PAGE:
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Research Shows Toxicity of Forever Chemicals Varies Among Amphibian Species

This press release was originally published on the U.S. Geological Survey Newsroom page. It mentions Drs. Jason Hoverman and Marisol Sepulveda of Purdue Forestry and Natural Resources as well as  former postdoctoral research assistant at Purdue, Wes Flynn, who is now a scientist for the United States Geological Survey.

Some important amphibian species are more vulnerable to the harmful effects of per- and polyfluoroalkyl substances, or PFAS, than other species, according to a recent study.

Commonly called forever chemicals, PFAS are widespread and long-lasting contaminants that are hazardous to human and environmental health. Scientists from Purdue University, including Drs. Jason Hoverman, Linda Lee and Marisol Sepulveda, and the U.S. Geological Survey studied the effects of PFAS on tadpoles of three amphibian species. These species are found throughout a wide portion of the U.S. and represent the three major amphibian groups that exist in the country. The researchers found that northern leopard frogs and eastern tiger salamanders were generally more susceptible to PFAS than American toads.

Amphibians are vital to ecosystem health, but can be sensitive to environmental stressors like chemical contaminants,” said Wes Flynn, a USGS scientist and the lead author of the study. “Our study shows that the effects of PFAS in surface water on amphibians is highly dependent on the species being exposed.”

PFAS can enter waterways from industrial and consumer activities and products, including the foams used to suppress gasoline, jet fuel and oil fires. These aqueous film-forming foams, or AFFF, are used at airports and other facilities that operate aircraft to protect human life and property.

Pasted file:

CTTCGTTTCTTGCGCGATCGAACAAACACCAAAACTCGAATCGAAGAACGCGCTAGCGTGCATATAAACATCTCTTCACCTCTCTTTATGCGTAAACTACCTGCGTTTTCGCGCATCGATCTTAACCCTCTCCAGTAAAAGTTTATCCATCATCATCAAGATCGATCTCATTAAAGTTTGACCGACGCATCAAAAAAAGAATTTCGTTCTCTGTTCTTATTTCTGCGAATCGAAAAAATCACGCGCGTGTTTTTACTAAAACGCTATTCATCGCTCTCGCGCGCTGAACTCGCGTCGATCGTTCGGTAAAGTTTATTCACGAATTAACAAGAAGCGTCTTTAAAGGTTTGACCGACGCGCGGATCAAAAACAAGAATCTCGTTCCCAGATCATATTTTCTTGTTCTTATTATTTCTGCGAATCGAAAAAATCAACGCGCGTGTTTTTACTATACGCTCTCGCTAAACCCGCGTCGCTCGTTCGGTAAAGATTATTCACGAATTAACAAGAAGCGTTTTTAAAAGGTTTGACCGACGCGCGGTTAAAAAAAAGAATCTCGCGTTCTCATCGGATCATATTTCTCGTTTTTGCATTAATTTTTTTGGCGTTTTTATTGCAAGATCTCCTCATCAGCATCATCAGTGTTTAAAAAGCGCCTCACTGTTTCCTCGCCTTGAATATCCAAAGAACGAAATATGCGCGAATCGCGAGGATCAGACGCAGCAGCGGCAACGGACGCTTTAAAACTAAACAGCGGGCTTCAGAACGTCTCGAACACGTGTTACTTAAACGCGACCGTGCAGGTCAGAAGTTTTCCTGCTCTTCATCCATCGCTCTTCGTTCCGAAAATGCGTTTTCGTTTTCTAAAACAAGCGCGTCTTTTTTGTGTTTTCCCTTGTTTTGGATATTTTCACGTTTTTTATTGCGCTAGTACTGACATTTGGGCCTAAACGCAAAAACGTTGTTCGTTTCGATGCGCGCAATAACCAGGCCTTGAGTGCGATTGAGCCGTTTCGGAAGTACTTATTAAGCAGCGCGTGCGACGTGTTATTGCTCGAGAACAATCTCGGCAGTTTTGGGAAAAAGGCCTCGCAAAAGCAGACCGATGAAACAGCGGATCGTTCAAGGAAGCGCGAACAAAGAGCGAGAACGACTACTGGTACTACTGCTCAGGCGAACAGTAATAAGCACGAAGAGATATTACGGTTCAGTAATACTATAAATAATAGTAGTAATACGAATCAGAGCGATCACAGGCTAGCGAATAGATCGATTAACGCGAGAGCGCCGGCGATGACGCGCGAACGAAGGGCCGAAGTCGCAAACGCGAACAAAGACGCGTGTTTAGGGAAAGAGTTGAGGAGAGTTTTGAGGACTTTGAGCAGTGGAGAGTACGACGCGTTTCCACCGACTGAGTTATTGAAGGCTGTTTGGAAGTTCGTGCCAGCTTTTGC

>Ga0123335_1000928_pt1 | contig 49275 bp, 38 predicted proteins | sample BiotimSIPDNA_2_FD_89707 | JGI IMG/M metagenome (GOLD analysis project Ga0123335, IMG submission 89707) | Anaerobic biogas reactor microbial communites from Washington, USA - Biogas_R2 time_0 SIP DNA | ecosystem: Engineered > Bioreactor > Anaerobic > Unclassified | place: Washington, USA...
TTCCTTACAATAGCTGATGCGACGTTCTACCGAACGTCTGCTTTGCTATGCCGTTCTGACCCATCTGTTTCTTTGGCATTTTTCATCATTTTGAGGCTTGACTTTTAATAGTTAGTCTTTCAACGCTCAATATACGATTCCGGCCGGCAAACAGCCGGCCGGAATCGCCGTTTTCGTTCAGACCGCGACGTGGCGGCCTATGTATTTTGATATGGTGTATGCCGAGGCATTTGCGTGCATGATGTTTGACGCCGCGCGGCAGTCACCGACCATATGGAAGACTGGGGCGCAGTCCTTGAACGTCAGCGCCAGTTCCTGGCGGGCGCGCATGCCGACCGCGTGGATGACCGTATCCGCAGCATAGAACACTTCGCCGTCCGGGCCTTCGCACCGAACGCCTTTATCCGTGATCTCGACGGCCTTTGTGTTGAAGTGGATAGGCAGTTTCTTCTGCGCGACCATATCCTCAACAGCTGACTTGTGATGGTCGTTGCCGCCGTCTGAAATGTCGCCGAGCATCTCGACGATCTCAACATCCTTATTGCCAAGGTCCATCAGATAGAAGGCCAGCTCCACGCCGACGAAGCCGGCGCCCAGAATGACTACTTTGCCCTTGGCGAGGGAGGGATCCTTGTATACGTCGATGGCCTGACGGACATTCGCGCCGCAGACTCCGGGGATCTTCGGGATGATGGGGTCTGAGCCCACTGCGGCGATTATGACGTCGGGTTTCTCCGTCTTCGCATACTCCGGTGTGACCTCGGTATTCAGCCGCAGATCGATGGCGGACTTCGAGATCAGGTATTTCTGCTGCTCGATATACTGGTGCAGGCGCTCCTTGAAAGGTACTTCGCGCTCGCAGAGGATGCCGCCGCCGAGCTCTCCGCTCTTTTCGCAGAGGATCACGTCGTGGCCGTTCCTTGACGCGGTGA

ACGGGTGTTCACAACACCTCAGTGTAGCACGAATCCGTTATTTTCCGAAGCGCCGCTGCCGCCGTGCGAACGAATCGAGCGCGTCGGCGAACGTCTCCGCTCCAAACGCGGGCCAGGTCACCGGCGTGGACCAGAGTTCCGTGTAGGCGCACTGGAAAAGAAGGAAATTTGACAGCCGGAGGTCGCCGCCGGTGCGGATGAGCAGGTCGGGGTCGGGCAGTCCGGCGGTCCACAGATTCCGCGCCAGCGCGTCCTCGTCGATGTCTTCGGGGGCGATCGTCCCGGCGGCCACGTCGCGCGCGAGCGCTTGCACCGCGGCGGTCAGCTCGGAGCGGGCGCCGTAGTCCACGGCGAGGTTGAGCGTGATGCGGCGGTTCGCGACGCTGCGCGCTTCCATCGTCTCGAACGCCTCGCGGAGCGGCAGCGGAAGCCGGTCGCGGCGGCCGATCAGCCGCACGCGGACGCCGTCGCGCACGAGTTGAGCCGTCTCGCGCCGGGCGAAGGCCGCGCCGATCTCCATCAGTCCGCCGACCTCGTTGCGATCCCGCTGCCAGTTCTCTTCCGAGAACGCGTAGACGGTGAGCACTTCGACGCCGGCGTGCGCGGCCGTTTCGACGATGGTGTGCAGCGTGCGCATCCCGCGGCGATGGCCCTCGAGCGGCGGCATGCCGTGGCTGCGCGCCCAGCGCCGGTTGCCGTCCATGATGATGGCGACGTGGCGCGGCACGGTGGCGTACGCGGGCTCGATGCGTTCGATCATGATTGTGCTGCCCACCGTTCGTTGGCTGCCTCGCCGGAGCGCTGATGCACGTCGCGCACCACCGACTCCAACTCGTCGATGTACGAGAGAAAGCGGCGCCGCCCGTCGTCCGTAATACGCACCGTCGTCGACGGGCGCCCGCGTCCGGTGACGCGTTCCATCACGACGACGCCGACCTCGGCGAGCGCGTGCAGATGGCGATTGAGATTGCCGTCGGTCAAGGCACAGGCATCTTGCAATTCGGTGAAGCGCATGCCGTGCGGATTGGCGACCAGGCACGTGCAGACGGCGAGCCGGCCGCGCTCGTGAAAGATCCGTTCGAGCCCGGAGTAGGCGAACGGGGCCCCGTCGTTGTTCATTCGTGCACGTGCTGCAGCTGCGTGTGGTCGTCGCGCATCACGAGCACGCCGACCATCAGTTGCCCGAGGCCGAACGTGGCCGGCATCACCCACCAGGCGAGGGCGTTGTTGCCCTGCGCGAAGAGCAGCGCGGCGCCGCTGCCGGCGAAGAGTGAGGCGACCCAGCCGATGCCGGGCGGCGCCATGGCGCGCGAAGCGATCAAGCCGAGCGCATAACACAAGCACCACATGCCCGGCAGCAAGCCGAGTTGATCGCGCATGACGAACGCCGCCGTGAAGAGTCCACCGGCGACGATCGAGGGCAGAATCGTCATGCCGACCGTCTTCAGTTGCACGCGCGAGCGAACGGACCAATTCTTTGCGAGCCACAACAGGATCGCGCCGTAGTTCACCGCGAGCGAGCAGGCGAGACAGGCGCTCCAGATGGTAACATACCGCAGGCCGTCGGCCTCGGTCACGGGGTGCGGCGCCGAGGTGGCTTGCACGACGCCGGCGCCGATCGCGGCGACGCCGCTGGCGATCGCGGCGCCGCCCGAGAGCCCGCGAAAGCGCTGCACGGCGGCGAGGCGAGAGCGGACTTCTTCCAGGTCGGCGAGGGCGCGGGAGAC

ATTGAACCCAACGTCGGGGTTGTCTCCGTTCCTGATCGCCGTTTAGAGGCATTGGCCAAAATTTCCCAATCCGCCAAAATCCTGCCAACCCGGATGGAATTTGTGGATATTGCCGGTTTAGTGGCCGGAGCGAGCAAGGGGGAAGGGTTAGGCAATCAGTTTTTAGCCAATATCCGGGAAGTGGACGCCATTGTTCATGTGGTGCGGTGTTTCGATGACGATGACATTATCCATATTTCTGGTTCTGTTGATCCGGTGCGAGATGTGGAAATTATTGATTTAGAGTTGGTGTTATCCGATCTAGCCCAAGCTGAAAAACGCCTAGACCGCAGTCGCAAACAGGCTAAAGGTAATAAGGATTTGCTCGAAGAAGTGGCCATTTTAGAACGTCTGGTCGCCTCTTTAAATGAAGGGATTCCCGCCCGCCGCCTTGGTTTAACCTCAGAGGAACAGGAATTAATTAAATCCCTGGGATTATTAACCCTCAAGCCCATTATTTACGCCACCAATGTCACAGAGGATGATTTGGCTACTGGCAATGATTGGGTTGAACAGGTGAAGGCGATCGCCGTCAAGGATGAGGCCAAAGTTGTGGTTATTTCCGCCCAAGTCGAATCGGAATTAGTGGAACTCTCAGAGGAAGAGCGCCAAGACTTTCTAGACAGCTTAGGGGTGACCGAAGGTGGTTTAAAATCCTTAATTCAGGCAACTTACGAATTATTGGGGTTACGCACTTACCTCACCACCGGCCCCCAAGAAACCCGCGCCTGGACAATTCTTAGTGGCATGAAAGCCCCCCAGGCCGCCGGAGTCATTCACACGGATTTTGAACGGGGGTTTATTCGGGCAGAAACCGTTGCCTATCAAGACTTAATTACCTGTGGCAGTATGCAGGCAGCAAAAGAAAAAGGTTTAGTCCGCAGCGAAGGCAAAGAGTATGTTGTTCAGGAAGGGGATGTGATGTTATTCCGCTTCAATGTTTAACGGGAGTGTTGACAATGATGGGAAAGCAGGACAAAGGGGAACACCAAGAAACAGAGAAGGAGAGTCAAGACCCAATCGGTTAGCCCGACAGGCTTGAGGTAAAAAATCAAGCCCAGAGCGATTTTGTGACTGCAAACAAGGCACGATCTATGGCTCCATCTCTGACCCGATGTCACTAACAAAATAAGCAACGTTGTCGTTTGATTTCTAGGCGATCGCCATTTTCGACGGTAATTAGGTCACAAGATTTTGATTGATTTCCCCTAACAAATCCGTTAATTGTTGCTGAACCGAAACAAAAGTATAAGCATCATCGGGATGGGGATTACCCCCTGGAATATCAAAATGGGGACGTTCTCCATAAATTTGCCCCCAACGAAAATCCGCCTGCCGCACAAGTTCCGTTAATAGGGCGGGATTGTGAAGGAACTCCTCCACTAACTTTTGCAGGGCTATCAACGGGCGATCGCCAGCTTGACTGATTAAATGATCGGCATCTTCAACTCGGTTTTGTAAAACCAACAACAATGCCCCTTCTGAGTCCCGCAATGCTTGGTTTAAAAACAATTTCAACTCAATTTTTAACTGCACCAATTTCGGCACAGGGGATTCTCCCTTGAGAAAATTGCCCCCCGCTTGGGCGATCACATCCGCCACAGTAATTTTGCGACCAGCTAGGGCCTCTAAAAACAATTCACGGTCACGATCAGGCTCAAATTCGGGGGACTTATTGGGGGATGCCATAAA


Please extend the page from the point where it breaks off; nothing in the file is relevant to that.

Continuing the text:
For this study, researchers used various concentrations of four PFAS that are found in surface water impacted by AFFF use. They found that the chemicals affected size, body condition and speed of development of the animals. All PFAS concentrations affected frogs and salamanders, but the toads, which develop into adults more quickly, were only affected by the highest levels.

"Our results show that some amphibians could suffer health effects at sites highly contaminated by these PFAS present in fire-suppressing foams,” Flynn said. "More work is needed to determine whether such exposures could contribute to population declines.”

This study is published in the journal Environmental Toxicology and Chemistry. For more information about USGS amphibian research, please visit the USGS Upper Midwest Environmental Sciences Center website.

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